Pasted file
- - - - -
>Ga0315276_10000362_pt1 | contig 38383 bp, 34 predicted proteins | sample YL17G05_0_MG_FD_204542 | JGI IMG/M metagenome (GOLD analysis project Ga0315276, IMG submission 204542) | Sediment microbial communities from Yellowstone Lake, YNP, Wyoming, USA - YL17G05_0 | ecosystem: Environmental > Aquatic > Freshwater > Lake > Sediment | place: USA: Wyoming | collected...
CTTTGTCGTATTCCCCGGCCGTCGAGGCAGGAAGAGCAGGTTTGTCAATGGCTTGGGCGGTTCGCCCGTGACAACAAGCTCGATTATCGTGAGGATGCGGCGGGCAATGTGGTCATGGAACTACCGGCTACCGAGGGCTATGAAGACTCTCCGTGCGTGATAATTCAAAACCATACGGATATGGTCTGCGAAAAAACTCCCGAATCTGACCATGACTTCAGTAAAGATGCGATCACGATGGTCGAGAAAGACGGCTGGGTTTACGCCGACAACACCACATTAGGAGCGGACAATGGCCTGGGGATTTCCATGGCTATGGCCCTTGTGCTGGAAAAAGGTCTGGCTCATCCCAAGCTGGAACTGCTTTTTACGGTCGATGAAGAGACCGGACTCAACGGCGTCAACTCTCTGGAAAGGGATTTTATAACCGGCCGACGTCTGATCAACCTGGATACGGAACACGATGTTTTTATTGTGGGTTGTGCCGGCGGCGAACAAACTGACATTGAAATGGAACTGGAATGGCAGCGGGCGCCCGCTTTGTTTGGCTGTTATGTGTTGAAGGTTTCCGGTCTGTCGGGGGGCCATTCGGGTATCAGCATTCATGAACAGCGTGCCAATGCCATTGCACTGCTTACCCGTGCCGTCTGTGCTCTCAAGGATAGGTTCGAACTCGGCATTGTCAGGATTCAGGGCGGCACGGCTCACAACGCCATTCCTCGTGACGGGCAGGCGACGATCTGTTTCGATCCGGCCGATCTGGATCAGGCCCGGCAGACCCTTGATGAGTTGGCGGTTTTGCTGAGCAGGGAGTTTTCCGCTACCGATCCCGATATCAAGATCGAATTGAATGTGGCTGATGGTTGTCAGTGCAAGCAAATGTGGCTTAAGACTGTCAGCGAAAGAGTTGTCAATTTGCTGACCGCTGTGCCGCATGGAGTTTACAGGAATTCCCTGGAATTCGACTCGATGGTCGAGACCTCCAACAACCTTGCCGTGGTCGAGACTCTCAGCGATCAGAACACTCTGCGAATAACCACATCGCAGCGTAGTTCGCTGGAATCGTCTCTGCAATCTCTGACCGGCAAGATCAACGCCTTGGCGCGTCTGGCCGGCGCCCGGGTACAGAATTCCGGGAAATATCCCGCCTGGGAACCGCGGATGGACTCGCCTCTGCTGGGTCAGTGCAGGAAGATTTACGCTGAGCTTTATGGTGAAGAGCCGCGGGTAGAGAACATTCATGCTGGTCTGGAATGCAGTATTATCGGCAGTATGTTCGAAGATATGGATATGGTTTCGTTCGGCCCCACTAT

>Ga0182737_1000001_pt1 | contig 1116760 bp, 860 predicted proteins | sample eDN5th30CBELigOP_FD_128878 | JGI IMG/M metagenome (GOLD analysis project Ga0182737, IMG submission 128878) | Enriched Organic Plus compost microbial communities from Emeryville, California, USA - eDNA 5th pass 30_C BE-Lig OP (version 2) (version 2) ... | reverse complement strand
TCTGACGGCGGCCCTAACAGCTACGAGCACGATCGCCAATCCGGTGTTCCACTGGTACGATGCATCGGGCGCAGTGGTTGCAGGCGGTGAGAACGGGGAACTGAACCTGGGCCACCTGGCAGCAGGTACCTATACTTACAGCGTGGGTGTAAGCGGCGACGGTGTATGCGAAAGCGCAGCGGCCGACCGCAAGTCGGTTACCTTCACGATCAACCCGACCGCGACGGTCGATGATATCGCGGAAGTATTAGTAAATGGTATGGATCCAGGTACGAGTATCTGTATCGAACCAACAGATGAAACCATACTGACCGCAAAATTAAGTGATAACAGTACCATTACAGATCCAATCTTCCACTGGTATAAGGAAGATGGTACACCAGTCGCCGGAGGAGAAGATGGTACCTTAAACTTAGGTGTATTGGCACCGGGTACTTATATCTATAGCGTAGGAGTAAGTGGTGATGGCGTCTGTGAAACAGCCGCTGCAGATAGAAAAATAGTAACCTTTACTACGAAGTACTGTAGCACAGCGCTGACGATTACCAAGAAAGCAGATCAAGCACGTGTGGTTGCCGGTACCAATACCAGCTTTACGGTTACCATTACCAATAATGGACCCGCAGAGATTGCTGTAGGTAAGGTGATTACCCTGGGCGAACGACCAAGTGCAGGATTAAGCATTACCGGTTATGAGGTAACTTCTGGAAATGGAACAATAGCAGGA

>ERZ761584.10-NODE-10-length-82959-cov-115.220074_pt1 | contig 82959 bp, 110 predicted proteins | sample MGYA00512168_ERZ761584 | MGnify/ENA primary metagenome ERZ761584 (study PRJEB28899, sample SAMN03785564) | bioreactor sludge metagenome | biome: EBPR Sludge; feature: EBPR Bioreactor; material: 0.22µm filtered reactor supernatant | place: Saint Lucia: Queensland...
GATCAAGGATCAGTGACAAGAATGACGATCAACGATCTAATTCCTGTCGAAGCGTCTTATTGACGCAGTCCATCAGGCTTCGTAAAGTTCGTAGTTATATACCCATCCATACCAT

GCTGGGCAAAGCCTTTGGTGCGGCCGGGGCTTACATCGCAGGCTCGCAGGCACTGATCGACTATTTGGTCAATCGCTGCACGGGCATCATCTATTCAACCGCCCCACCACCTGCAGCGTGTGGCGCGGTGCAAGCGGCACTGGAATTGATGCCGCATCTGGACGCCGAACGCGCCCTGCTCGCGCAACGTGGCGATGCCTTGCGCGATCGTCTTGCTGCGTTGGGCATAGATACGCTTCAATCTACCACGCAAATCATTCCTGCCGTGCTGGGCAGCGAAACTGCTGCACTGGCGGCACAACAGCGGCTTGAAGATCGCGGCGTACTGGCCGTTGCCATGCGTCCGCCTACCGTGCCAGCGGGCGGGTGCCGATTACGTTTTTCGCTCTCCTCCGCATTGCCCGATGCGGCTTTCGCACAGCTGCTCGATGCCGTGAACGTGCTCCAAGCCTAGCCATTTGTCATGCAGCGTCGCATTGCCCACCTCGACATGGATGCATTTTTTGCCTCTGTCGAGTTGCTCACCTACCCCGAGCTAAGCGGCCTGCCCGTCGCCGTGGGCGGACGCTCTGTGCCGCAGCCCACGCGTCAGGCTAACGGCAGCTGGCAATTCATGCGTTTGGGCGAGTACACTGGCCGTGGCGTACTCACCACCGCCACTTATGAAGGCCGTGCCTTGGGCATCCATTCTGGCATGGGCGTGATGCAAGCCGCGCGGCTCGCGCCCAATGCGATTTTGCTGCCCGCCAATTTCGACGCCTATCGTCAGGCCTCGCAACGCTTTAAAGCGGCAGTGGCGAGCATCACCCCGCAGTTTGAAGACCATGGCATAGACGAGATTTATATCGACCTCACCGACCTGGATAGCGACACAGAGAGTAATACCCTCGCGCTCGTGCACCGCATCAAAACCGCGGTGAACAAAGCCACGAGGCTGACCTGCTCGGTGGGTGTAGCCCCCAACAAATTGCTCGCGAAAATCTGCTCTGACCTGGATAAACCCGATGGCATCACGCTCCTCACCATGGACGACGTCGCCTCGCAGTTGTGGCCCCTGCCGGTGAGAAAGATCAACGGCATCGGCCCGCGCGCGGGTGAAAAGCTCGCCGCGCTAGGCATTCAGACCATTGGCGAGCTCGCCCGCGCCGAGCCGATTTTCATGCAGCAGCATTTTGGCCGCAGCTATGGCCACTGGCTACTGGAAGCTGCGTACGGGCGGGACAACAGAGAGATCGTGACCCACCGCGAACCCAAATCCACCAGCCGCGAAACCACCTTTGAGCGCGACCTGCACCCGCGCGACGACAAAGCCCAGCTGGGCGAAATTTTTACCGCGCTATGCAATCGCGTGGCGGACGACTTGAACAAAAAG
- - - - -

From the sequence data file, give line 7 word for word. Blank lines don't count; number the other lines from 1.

GCTGGGCAAAGCCTTTGGTGCGGCCGGGGCTTACATCGCAGGCTCGCAGGCACTGATCGACTATTTGGTCAATCGCTGCACGGGCATCATCTATTCAACCGCCCCACCACCTGCAGCGTGTGGCGCGGTGCAAGCGGCACTGGAATTGATGCCGCATCTGGACGCCGAACGCGCCCTGCTCGCGCAACGTGGCGATGCCTTGCGCGATCGTCTTGCTGCGTTGGGCATAGATACGCTTCAATCTACCACGCAAATCATTCCTGCCGTGCTGGGCAGCGAAACTGCTGCACTGGCGGCACAACAGCGGCTTGAAGATCGCGGCGTACTGGCCGTTGCCATGCGTCCGCCTACCGTGCCAGCGGGCGGGTGCCGATTACGTTTTTCGCTCTCCTCCGCATTGCCCGATGCGGCTTTCGCACAGCTGCTCGATGCCGTGAACGTGCTCCAAGCCTAGCCATTTGTCATGCAGCGTCGCATTGCCCACCTCGACATGGATGCATTTTTTGCCTCTGTCGAGTTGCTCACCTACCCCGAGCTAAGCGGCCTGCCCGTCGCCGTGGGCGGACGCTCTGTGCCGCAGCCCACGCGTCAGGCTAACGGCAGCTGGCAATTCATGCGTTTGGGCGAGTACACTGGCCGTGGCGTACTCACCACCGCCACTTATGAAGGCCGTGCCTTGGGCATCCATTCTGGCATGGGCGTGATGCAAGCCGCGCGGCTCGCGCCCAATGCGATTTTGCTGCCCGCCAATTTCGACGCCTATCGTCAGGCCTCGCAACGCTTTAAAGCGGCAGTGGCGAGCATCACCCCGCAGTTTGAAGACCATGGCATAGACGAGATTTATATCGACCTCACCGACCTGGATAGCGACACAGAGAGTAATACCCTCGCGCTCGTGCACCGCATCAAAACCGCGGTGAACAAAGCCACGAGGCTGACCTGCTCGGTGGGTGTAGCCCCCAACAAATTGCTCGCGAAAATCTGCTCTGACCTGGATAAACCCGATGGCATCACGCTCCTCACCATGGACGACGTCGCCTCGCAGTTGTGGCCCCTGCCGGTGAGAAAGATCAACGGCATCGGCCCGCGCGCGGGTGAAAAGCTCGCCGCGCTAGGCATTCAGACCATTGGCGAGCTCGCCCGCGCCGAGCCGATTTTCATGCAGCAGCATTTTGGCCGCAGCTATGGCCACTGGCTACTGGAAGCTGCGTACGGGCGGGACAACAGAGAGATCGTGACCCACCGCGAACCCAAATCCACCAGCCGCGAAACCACCTTTGAGCGCGACCTGCACCCGCGCGACGACAAAGCCCAGCTGGGCGAAATTTTTACCGCGCTATGCAATCGCGTGGCGGACGACTTGAACAAAAAG